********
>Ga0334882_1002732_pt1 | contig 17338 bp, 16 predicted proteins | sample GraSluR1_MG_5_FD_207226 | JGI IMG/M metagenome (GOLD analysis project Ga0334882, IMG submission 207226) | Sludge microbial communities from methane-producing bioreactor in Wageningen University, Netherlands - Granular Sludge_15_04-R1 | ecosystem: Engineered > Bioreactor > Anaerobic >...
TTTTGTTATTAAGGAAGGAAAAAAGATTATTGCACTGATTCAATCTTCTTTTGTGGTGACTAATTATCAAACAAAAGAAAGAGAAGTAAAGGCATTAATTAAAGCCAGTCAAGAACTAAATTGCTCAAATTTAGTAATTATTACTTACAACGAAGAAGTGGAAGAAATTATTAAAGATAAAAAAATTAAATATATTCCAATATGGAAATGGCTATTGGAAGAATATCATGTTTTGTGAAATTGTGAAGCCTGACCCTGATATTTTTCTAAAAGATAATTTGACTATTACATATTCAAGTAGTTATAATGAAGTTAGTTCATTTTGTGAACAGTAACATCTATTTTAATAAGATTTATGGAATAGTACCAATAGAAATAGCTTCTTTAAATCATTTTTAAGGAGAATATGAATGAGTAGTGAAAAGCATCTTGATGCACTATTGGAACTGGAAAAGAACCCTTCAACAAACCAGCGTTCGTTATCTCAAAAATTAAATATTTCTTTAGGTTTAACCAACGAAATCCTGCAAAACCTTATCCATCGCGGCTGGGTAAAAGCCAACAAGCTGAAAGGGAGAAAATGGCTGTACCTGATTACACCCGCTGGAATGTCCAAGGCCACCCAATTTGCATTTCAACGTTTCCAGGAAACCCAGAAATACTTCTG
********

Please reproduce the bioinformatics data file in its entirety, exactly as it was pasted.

>Ga0334882_1002732_pt1 | contig 17338 bp, 16 predicted proteins | sample GraSluR1_MG_5_FD_207226 | JGI IMG/M metagenome (GOLD analysis project Ga0334882, IMG submission 207226) | Sludge microbial communities from methane-producing bioreactor in Wageningen University, Netherlands - Granular Sludge_15_04-R1 | ecosystem: Engineered > Bioreactor > Anaerobic >...
TTTTGTTATTAAGGAAGGAAAAAAGATTATTGCACTGATTCAATCTTCTTTTGTGGTGACTAATTATCAAACAAAAGAAAGAGAAGTAAAGGCATTAATTAAAGCCAGTCAAGAACTAAATTGCTCAAATTTAGTAATTATTACTTACAACGAAGAAGTGGAAGAAATTATTAAAGATAAAAAAATTAAATATATTCCAATATGGAAATGGCTATTGGAAGAATATCATGTTTTGTGAAATTGTGAAGCCTGACCCTGATATTTTTCTAAAAGATAATTTGACTATTACATATTCAAGTAGTTATAATGAAGTTAGTTCATTTTGTGAACAGTAACATCTATTTTAATAAGATTTATGGAATAGTACCAATAGAAATAGCTTCTTTAAATCATTTTTAAGGAGAATATGAATGAGTAGTGAAAAGCATCTTGATGCACTATTGGAACTGGAAAAGAACCCTTCAACAAACCAGCGTTCGTTATCTCAAAAATTAAATATTTCTTTAGGTTTAACCAACGAAATCCTGCAAAACCTTATCCATCGCGGCTGGGTAAAAGCCAACAAGCTGAAAGGGAGAAAATGGCTGTACCTGATTACACCCGCTGGAATGTCCAAGGCCACCCAATTTGCATTTCAACGTTTCCAGGAAACCCAGAAATACTTCTG